So in summary, lower the yeast levels in the preferment, make up the dough with the balance of yeast later, skip the butter and don't use warm water (no need to speed this up). Shoot for a final dough temp of 78F.

The article was interesting but the recipe is a mess IMHO.

Eric 

Cendrillon's picture
Cendrillon

A few clarifications in view of the latest suggestions:

As I am based in France, I have to "translate" your tips to match what is available here.

EricH, thanks you so much for your suggestions. By AP flour, I take it you're referring to plain flour (T65) as opposed to the one I am using, which has added gluten. I will do that. I take on board the water temperature and olive oil/butter tips and will do as suggested.

I use fresh yeast and I use it as per the recipe, i.e. 5g in total in the sponge. Should that weight be reduced and by how much?

Keesmees,  the recipe on the packet calls for 330g of water to 500g of flour (66%?).

Lynne and Patf, I would prefer to mix and knead by hand and have been using the KA because of the sticky hands problem. I have not tried the oiled tray/bowl, but I have seen a fold-in tray-video for ciabatta. I get the gist of it.

sPH and eDogg, I have not seen the KA video. I have the Bertinet book and did tried the slap and fold shown on the DVD, but the stickiness persisted.

So, to recap (apart from the suggestions to use another recipe altogether, which I will do):

  • use less yeast?
  • use AP/plain flour
  • hold water back
  • use cold water rather than warm water 
  • forget the KA and use wet hands and oiled tray/bowl

If I can get over this massive sticky hurdle, I will be much more confident about kneading/folding and shaping.

Thank you all.

Cendrillon
Virtual French Pers-on

dougal's picture
dougal

1/ I wonder about your flour, you don't seem to have specified what you have been using. Rye flour makes for a horribly sticky "low" dough.

Whitely is going to be using a relatively high protein flour compared to French flours.

He's using a wholemeal/wholegrain flour which is going to absorb more water than a white flour.

If you are changing to a T65 or a fully white flour, you are going to need to reduce the water a little. Perhaps you might try reducing the water by 1/10.

 

One thing I'd suggest is to mix in a little bit of imported Canadian extra-strong flour. Millers mix flours (and grains) and so can you. A "stronger" (higher protein) flour will give you a more 'rubbery' and less sloppy dough. Its a great help while you are getting started. Adding a bit of Canadian is a better idea than adding Gluten.

 

2/ The yeast - and water temperature.

Fresh yeast is what many pros tend to use - not least because it is the cheapest!

But if you are adding it it to an already-mixed dough, then it needs to be very finely crumbled before adding to the dough. Like breadcrumbs, not like powder, definitely not like big lumps.

I think "instant mix" dried yeast is the easiest thing for learning with. It mixes in very easily, even into mixed dough. Use 1/3 of the quantity that is specified for "fresh" yeast. I'd suggest avoiding "active dry" yeast. The names and descriptions (even in English) are confusing - instant mix is the easy one - its instructions will say to mix it with the dry flour (but you can mix it with dough even if they don't say so). But I'd suggest you avoid the old-fashioned big grains of so-called active dried - which MUST be mixed with 'warm' water (otherwise it doesn't work).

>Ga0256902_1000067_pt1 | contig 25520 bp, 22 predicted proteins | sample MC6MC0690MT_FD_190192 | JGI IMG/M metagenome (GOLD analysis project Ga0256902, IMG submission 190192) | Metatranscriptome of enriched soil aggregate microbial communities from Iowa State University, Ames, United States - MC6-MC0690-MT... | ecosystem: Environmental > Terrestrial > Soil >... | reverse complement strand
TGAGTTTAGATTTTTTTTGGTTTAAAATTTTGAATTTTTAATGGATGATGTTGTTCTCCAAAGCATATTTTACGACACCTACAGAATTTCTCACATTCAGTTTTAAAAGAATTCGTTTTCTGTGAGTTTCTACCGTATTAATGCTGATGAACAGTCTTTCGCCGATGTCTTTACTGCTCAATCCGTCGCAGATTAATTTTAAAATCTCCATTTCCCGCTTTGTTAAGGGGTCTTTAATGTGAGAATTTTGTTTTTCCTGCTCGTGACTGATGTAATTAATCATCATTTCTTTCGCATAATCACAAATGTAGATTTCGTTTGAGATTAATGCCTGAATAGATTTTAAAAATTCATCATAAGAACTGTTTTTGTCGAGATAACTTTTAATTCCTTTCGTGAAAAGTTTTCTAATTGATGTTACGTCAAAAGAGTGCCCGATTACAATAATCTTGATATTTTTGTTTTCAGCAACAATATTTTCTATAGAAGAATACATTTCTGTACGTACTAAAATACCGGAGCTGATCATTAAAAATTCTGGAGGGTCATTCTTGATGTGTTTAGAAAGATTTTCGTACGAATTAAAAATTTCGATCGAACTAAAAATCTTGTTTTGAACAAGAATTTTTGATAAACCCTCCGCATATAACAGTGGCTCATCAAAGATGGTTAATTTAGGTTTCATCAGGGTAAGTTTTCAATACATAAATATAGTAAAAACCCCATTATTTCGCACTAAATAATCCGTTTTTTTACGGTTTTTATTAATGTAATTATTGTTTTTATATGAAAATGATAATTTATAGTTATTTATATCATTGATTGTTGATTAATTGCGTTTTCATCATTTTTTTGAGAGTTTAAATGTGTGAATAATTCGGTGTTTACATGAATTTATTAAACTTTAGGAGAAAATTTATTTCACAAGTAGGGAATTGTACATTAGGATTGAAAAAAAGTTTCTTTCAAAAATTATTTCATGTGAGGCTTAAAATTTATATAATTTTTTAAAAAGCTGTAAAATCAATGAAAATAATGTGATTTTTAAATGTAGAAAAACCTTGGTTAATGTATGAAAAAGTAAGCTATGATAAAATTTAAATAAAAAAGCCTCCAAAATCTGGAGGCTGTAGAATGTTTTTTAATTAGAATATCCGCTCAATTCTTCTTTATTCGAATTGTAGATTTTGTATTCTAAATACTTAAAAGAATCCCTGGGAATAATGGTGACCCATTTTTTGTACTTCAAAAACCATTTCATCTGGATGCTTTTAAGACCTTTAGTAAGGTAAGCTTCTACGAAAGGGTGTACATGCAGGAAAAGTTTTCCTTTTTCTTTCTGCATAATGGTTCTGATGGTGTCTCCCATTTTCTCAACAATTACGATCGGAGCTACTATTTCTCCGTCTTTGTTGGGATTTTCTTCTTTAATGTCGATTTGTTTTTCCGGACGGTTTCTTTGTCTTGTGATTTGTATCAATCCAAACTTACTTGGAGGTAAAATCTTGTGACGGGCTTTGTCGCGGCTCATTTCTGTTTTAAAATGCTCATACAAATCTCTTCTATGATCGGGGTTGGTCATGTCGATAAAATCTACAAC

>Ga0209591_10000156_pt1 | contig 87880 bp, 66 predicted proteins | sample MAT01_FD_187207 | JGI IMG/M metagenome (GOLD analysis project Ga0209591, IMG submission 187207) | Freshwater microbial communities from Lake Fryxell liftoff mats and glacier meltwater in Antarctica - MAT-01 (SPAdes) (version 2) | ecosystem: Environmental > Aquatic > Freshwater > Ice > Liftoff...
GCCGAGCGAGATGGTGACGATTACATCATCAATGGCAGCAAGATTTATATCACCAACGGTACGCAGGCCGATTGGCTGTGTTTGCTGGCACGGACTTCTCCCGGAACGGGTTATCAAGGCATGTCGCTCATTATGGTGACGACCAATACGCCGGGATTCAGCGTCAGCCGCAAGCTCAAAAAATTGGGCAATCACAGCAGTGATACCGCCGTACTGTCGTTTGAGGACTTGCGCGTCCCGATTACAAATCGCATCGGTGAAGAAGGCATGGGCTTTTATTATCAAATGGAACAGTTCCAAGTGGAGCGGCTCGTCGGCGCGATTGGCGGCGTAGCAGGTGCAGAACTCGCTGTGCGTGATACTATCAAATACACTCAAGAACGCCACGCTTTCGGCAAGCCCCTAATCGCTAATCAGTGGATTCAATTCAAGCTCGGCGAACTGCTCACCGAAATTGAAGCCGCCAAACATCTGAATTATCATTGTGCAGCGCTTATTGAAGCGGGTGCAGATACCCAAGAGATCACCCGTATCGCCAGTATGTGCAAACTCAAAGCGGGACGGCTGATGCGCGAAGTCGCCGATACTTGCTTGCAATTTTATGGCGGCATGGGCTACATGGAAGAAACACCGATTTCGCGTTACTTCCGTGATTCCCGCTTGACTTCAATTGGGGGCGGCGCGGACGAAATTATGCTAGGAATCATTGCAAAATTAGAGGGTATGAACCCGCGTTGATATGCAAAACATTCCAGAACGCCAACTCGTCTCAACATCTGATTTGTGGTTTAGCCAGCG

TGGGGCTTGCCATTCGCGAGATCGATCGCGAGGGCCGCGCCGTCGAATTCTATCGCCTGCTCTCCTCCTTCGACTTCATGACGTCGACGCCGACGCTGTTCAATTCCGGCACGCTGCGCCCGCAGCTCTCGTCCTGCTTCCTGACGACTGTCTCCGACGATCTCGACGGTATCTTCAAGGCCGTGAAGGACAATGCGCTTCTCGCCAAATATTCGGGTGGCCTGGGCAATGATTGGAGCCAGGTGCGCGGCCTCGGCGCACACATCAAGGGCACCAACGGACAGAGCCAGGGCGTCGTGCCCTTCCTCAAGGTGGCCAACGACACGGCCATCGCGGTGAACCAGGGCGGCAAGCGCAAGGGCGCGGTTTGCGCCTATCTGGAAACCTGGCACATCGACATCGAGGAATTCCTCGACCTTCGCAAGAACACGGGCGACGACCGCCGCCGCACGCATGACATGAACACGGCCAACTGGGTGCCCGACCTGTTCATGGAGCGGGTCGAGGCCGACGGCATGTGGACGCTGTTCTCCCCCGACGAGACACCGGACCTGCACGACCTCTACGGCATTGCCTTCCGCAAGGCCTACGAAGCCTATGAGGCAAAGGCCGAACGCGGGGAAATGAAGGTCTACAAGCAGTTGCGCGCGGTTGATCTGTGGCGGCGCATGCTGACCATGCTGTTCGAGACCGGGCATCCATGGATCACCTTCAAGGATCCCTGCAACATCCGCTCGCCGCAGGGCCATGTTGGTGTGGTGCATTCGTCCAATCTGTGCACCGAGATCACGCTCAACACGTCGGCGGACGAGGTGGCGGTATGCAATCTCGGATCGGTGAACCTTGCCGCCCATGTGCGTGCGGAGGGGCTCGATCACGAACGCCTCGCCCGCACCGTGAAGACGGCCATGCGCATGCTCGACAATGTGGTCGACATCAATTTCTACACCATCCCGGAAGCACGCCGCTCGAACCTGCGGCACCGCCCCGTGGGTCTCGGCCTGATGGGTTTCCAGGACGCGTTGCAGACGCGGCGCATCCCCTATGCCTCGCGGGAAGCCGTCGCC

The yeast wants to be added to something that isn't too cold (because that means very slow), or too hot - which will kill it, resulting in dough that never rises properly.

The best indication is "like a baby's bath", when you put your finger in, it seems neither hot nor cold - exactly neutral.

 

3/ The water. If you mix the flour with hot water, that could make it sticky and gummy. The ideal is somewhere around 30C. Pros might use a bit hotter or colder, but that's usually to control the rising time, so that it fits in with their work schedule! Using water at about 30C isn't going to mess things up. Too hot might. 

 

4/ Don't worry about the mixer. Mixing slowly, you'd have to mix for a very long time to overmix the stuff. 15, 20 minutes of slow mixing shouldn't be a problem. Just one minute in a food processor can be enough.  

Cendrillon's picture
Cendrillon

Hi Dougal and thanks for taking the time.

1/ The flour I have used so far for the sponge is a ready-mix of wholewheat and rye. The flour used for the dough itself is T65. I realised today both have added gluten, which partly explains the stickiness problem. I take your point about Canadian flour, but I wouldn't know where to start to buy it in France...

2/ I always crumble the fresh yeast in the 18-19°C water, then add the flour to make the sponge. I have not tried using dried yeast for this recipe, be it instant mix or active dry. I bought a packet marked "Dry Bakers' Yeast" last week, as a stand-by in case I run out of fresh yeast, but haven't used it yet. The instructions say to mix 1 sachet to 250g-1kg the flour, according to the recipe used.

3/ I have made a point of buying a probe thermometer and I always check the water temp: as per the recipe, I use it at 18-19°C for the sponge and at 30°C for the dough mix. As has been suggested in previous posts, I will use it at 18-19° for the dough mix when I next bake using this recipe.